Dayna Kleinman, Head of Business Development, Wealth Management Solutions at Monroe Capital, joined Julie Cooling, Founder and CEO of RIA Channel, at the CAIS Alternative Investment Summit to discuss direct lending in the lower middle market.
Monroe Capital was founded in 2004 before private credit was an asset class of its own, and the firm has grown to nearly $18 billion in AUM. Before the global financial crisis of 2008, approximately half of loans were originated by traditional banks. With the reforms to the banking system following the GFC, middle-market lending by banks declined due to increased regulations and risk-based capital charges. In 2022, the share of middle-market loans originated by banks had fallen to just 25%. Regional bank failures, such as Silicon Valley Bank, lead to a risk-off environment and tighter lending terms at banks. This makes the access to credit offered by private lenders even more attractive for borrowers.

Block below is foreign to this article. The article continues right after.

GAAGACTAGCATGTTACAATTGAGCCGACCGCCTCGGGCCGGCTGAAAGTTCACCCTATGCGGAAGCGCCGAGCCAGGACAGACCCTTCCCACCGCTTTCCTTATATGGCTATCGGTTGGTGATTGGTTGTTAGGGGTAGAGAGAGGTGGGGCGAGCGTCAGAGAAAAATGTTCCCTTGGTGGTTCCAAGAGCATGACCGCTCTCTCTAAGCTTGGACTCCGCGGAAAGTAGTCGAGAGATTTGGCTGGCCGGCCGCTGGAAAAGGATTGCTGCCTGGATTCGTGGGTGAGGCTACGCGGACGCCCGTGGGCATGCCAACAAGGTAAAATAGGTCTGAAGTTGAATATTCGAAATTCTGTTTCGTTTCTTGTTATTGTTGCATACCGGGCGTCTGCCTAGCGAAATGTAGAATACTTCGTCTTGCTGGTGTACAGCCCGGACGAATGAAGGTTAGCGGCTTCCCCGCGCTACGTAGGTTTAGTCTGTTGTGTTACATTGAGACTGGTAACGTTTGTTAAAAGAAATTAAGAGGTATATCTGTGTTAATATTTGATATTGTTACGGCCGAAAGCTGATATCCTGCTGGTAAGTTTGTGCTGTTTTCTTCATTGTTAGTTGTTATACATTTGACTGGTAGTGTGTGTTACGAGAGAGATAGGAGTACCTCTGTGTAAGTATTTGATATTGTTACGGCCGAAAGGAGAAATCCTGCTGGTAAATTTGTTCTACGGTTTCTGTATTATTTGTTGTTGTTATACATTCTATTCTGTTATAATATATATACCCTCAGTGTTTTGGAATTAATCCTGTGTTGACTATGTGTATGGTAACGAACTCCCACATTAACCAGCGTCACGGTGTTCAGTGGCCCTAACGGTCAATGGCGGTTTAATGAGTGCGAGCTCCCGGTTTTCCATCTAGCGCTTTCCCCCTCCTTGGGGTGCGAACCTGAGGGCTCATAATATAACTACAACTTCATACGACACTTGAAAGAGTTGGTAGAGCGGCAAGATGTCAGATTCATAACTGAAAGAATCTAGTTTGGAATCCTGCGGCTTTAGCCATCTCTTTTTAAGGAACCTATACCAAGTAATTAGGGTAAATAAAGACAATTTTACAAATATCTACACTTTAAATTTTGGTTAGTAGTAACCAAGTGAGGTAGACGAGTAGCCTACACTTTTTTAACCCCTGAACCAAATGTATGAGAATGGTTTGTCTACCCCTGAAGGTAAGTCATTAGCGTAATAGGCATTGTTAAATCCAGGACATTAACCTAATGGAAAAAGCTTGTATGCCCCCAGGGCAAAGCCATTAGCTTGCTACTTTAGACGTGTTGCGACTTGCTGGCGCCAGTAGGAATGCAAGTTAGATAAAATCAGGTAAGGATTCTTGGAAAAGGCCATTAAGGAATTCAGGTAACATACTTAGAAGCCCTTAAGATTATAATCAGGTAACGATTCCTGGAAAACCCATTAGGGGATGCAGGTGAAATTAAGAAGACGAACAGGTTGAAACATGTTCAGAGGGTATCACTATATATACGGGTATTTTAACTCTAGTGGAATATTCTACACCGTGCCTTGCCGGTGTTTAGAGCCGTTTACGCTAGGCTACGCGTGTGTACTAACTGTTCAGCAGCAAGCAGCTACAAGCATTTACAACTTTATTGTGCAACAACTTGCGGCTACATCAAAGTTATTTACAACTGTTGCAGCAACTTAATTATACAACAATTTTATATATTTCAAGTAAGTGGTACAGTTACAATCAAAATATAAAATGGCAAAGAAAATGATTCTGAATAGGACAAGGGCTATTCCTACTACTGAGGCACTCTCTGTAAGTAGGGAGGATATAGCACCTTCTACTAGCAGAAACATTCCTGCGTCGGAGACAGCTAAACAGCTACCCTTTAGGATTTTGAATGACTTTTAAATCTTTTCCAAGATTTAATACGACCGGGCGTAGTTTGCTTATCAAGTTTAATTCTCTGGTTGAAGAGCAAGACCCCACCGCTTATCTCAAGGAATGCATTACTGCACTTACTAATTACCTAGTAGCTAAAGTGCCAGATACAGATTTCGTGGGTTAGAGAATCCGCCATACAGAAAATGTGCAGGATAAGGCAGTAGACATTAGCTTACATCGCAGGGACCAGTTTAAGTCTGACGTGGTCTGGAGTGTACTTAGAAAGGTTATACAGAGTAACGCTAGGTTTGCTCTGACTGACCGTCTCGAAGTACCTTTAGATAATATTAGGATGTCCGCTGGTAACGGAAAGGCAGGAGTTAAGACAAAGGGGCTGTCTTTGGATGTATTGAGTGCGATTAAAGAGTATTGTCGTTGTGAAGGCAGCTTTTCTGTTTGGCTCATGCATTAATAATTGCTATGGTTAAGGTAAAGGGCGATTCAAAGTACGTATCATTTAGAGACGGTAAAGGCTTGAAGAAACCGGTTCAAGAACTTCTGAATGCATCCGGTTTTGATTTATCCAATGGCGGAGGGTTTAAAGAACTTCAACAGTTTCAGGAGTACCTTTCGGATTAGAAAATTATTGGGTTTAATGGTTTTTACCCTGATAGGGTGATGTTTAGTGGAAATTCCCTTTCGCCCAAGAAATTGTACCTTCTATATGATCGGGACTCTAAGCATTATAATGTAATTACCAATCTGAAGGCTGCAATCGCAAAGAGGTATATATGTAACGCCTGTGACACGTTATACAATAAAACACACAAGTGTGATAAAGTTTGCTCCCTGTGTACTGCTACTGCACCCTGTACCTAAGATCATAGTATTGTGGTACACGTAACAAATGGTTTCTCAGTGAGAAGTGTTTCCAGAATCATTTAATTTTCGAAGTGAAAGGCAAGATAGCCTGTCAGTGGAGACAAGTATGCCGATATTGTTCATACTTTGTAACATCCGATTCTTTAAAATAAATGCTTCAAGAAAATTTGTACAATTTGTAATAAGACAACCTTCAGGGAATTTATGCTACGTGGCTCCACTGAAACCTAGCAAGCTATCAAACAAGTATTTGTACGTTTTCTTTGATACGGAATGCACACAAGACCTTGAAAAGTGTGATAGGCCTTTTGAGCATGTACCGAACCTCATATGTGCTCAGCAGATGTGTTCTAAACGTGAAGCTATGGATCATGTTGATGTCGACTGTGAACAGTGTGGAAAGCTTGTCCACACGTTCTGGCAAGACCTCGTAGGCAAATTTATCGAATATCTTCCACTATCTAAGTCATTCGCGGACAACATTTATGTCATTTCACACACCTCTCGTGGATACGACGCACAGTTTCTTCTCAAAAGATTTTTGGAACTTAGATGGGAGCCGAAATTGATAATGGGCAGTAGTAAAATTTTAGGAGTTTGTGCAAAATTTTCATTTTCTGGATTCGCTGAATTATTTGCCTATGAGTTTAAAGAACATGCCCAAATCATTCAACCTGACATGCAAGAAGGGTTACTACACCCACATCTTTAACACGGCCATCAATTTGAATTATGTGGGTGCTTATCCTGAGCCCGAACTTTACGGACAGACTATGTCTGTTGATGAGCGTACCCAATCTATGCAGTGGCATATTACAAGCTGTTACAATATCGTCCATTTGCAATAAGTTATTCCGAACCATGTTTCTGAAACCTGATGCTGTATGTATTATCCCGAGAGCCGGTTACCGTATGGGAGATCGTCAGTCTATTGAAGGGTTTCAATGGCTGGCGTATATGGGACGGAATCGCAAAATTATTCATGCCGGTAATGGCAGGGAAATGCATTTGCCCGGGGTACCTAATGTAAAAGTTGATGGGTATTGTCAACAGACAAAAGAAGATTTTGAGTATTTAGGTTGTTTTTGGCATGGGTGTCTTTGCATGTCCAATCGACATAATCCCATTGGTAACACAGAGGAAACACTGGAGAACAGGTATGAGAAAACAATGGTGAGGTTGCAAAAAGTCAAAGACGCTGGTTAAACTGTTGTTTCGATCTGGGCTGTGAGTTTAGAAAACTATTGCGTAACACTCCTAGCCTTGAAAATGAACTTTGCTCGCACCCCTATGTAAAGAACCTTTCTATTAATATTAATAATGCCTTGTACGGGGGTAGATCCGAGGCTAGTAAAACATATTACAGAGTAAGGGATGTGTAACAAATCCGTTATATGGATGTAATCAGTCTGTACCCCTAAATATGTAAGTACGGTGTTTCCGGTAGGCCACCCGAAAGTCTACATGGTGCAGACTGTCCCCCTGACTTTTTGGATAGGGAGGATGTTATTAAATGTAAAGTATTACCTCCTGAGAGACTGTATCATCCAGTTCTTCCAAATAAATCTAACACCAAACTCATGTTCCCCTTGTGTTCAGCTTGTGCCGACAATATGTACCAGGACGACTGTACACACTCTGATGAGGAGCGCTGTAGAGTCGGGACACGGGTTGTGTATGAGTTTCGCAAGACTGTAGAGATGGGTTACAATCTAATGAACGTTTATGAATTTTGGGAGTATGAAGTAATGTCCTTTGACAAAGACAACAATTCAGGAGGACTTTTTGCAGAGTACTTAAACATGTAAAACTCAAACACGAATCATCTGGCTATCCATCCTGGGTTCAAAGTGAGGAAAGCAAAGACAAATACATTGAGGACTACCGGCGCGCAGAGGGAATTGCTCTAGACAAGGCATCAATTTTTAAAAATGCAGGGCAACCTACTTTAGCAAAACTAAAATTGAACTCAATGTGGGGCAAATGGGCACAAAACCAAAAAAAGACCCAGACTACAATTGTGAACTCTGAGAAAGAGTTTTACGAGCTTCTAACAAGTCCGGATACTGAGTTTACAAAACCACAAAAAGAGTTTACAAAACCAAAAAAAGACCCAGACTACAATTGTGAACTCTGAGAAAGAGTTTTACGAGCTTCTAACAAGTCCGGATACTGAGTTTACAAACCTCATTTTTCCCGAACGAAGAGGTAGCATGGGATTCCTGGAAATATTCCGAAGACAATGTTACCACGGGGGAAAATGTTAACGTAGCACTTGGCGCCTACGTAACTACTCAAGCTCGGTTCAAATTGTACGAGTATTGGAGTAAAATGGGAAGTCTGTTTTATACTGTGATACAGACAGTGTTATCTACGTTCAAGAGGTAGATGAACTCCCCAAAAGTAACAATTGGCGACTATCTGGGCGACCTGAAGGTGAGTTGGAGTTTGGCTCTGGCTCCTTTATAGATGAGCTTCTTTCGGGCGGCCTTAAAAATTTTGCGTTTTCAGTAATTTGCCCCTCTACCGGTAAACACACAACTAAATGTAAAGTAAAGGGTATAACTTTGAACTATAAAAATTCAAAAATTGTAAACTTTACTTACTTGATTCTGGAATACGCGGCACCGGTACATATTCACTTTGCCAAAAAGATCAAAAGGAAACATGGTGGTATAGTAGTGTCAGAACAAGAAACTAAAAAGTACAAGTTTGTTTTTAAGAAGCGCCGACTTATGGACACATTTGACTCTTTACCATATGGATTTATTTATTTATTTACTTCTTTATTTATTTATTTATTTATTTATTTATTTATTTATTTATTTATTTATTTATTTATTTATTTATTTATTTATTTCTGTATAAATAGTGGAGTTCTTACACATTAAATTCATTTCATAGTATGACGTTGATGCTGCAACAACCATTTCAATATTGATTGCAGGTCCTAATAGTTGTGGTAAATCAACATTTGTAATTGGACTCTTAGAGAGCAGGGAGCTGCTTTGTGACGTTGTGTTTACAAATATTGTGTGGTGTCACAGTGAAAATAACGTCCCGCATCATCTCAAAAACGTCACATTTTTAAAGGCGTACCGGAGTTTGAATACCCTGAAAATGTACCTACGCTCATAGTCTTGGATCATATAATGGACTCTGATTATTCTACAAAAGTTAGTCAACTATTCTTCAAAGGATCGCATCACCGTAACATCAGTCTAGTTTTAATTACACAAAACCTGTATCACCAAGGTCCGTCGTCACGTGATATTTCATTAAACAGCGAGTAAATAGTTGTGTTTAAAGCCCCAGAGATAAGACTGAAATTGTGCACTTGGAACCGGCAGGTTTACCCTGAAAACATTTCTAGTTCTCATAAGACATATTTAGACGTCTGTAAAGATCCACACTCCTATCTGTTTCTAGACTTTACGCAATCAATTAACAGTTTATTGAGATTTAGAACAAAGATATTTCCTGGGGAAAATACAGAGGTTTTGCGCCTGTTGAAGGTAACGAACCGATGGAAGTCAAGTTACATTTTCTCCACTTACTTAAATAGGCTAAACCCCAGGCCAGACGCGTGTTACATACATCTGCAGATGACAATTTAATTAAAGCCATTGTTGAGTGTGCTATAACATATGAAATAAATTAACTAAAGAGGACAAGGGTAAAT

Monroe Capital specializes in direct lending to lower middle-market firms with EBITDA below $35 million. For example, the firm might lend four times EBITDA, or $100 million, to a company with $25 million EBITDA. In the lower middle market, lenders are able to originate loans with strong covenants, which are designed to reduce the frequency and severity of defaults.
Kleinman notes that today’s interest rate environment is normal but follows an abnormal decade of no interest rates. As the Fed has tightened interest rates over the last year, floating-rate loans are now earning higher interest rates. Loans where borrowers were previously paying 8% interest rates have now reset to rates of 12%. While this increased income is good for investors, it can put stress on the ability of borrowers to service the loans. Defaults are likely to rise and may be higher in covenant-lite loans and for borrowers whose businesses depend on the health of consumers who are being squeezed by inflation.